A tale of three Greek isles

Aaaaaah Greece!

I couldn’t help but pinch myself, reality sinking in, “I’m going to Greece!”

Before leaving for Europe, I watched the movie Mama Mia to inspire myself more.

First stop, Katakolon. A sleepy seaside village overlooking the Ionian Sea, Katakolon is just 30 minutes from Olympia. Ancient Olympia is where the first Olympic game was recorded in 776 B.C., consisting of only one event, a 650-foot long footrace. Over time, the games developed to include wrestling, javelin, chariot racing and boxing, to name a few. The Olympic tradition lasted a thousand years. In the 4th century, the games were banned by the Christian Emperor Theodosius who ordered the temples to be demolished. Earthquakes and floods further destroyed the area, but the exact site of Olympia was rediscovered in 1766. Recognized as a Unesco- designated area, the Olympia Archaeological Site stands as a testament to a time when civilization flourished, and is also known as one of the great museums of Greece.

Set within the lapis blue Agean Sea is the Greek Island of Mykonos. Also known as the “Ibiza” of Greece, it is the quintessential image of a Greek Island. The beaches of Mykonos are known for their crystalline waters and long stretches of golden sand. Mykonos maintains its old-world charm, welcoming visitors with blue-domed churches, whitewashed houses and a whimsical feel. From as early as the 16th century, the beautiful windmills of Mykonos have been one of the island’s most recognize landmarks. The year- round winds make Mykonos a perfect location for these structures, once used to refine grain. Built precariously along the sea’s edge, “little venice” is famous for its sand-washed enclave where the azure sea laps againts the quaint houses dotting the shoreline. This romantic place is a haven for artists and photgraphers. Mykonos is also known for its shopping. Plenty of small shops are to be found along the side streets boasting of jewelry from the Byzantine era, Greek handicrafts especially pottery and hand-painted reproductions of Byzantine originals. Legend says it was love at first sight when Jackie Kennedy visited Mykonos in 1961. She then bought some local trinkets. In no time at all, every house turned into a boutique and you know the rest.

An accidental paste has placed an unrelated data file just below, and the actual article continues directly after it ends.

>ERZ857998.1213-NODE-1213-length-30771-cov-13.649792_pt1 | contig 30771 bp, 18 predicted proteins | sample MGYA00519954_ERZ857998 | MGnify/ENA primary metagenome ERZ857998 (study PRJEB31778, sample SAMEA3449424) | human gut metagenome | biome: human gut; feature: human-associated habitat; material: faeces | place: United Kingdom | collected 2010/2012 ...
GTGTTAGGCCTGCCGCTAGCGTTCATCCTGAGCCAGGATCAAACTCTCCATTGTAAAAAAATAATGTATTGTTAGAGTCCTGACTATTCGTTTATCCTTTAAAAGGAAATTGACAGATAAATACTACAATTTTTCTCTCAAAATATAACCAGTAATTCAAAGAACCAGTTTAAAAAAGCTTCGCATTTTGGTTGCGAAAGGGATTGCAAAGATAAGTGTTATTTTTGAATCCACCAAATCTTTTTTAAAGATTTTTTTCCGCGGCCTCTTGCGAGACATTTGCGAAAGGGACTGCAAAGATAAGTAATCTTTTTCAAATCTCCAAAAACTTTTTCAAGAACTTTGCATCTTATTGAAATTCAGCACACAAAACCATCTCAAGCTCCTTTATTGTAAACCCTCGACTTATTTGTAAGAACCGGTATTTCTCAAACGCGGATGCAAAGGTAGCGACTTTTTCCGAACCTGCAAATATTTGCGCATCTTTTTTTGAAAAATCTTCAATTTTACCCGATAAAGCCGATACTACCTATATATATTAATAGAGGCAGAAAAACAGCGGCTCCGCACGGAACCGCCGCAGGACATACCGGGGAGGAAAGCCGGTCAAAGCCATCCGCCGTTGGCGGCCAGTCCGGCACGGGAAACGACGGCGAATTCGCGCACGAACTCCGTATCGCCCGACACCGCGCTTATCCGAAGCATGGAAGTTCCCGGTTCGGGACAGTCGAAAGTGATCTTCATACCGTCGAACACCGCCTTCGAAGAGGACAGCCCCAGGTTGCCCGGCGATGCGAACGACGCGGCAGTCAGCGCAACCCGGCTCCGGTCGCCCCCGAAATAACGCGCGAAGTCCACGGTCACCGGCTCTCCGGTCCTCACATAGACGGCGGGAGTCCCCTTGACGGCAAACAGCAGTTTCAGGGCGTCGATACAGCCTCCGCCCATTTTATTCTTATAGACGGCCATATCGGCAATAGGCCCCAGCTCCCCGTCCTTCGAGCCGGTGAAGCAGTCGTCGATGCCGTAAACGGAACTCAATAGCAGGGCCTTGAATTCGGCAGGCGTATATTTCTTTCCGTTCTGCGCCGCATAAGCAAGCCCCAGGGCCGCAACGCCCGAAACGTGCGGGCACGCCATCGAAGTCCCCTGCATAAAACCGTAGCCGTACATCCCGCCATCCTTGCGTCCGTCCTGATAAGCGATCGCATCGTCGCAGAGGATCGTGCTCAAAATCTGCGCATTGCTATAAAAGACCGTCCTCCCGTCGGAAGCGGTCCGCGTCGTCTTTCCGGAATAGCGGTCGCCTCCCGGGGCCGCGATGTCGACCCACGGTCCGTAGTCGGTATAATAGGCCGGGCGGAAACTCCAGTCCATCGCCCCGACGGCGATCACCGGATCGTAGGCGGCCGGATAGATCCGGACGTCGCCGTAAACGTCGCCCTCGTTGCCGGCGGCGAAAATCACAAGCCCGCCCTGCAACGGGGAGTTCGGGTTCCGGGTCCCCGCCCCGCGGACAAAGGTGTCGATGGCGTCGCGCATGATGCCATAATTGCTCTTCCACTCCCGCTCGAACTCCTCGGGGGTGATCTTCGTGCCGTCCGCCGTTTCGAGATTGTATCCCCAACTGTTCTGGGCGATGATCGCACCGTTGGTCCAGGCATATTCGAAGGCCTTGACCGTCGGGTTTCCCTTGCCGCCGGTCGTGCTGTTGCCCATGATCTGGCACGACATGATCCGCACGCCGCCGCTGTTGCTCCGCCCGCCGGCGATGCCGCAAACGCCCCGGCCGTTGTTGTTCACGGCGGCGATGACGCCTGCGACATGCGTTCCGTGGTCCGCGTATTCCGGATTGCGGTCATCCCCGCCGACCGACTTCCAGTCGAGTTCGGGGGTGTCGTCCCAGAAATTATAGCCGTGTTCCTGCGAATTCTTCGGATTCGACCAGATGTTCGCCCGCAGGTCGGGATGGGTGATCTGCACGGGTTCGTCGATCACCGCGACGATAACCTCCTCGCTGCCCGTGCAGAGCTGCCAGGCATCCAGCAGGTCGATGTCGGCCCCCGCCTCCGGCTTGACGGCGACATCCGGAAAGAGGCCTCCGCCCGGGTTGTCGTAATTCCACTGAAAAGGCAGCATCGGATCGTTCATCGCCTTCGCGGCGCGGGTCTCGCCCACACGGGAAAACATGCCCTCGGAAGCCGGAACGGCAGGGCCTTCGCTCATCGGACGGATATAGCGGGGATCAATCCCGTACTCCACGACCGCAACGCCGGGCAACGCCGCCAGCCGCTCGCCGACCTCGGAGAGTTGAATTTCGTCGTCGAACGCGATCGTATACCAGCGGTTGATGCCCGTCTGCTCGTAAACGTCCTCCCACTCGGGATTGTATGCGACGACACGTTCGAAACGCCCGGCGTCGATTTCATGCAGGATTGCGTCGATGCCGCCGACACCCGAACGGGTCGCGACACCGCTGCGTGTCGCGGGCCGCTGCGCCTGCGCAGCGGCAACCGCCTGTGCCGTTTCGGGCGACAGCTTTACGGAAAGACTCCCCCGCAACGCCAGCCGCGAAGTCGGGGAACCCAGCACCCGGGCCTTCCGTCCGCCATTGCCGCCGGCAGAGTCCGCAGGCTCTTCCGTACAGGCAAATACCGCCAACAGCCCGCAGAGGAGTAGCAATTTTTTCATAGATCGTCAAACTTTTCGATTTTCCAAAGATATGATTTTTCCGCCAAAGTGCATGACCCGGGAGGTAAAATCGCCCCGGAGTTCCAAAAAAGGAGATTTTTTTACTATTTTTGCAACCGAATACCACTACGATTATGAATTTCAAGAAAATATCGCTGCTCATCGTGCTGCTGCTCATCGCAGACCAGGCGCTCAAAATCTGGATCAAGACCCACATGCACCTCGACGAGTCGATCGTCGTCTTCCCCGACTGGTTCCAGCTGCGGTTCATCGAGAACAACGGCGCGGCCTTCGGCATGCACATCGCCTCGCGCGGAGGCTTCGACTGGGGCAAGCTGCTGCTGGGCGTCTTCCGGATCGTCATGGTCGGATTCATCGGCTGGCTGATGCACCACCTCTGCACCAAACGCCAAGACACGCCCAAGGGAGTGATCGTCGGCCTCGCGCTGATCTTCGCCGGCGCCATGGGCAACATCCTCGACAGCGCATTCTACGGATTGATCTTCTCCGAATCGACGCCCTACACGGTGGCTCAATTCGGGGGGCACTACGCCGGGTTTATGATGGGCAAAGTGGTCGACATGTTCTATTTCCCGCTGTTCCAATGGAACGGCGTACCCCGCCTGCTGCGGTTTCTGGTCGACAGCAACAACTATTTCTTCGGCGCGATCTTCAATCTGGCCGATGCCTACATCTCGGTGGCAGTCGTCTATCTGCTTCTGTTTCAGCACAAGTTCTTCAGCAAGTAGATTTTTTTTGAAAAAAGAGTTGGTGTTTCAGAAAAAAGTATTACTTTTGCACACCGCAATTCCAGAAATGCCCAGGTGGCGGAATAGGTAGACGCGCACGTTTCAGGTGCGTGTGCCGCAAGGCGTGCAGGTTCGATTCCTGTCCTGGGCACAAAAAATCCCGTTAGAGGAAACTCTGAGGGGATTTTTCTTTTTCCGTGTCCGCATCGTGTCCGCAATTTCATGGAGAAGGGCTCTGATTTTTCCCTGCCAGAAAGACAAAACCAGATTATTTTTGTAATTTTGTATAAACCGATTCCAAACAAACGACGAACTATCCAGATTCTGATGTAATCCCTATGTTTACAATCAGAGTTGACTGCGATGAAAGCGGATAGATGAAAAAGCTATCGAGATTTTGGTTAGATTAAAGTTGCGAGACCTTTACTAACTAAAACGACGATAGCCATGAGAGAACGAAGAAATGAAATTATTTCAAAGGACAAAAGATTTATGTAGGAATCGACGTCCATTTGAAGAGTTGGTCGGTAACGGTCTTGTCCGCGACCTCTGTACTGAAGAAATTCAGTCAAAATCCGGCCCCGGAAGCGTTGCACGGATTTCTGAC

A volcanic eruption around 1650 B.C created a huge water-filled crater called the “caldera”, where the fabled lost city of Atlantis is said to reside, leagues under the sea. Santorini captivating, romantic, dramatic and its legendary beauty was borne of a catastrophic volcanic eruption. Oia pronounced, as “Eee-ah” is a charming Greek village known for its picturesque architecture, cobblestone lanes, pristine whitewashed buildings and blue-domed churches. Fira, perched on the edge of a dramatic cliff over 721 feet high, the island’s capital, boasts a stunning combination of Cycladic and Venetian architecture, outstanding views of the submerged volcano and an aerial cable car transportation system. Santorini is also known for its world-class wines and unique vinification methods. The ash and lava that once covered the island produced the perfect soil conditions for growing the prominent grape, Assyrtiko. It is famous for its dry whites and sweet dessert wines. Vinsanto is a famous dessert wine produced in Santorini since the Venetian times. The grapes are dried in the sun to increase their sugar content, and the wine is matured in oak barrels giving it a distinctive, velvety palate. The white wines are extremely dry with a light citrus scent combined with hints of smoke from the volcanic soil.

The best way to enjoy Santorini is to spend the day like a local. Wander through its whitewashed streets, comb the tiny boutiques and linger over a sumptuous meal sipping the local wine and embracing the unique Greek culture.

I must say, having been to these three beautiful islands has truly been an enchanting experience for me. The beauty, charm and smiles of the Greek people are so captivating that you want to keep coming back.

Hope to see you for my next adventure!


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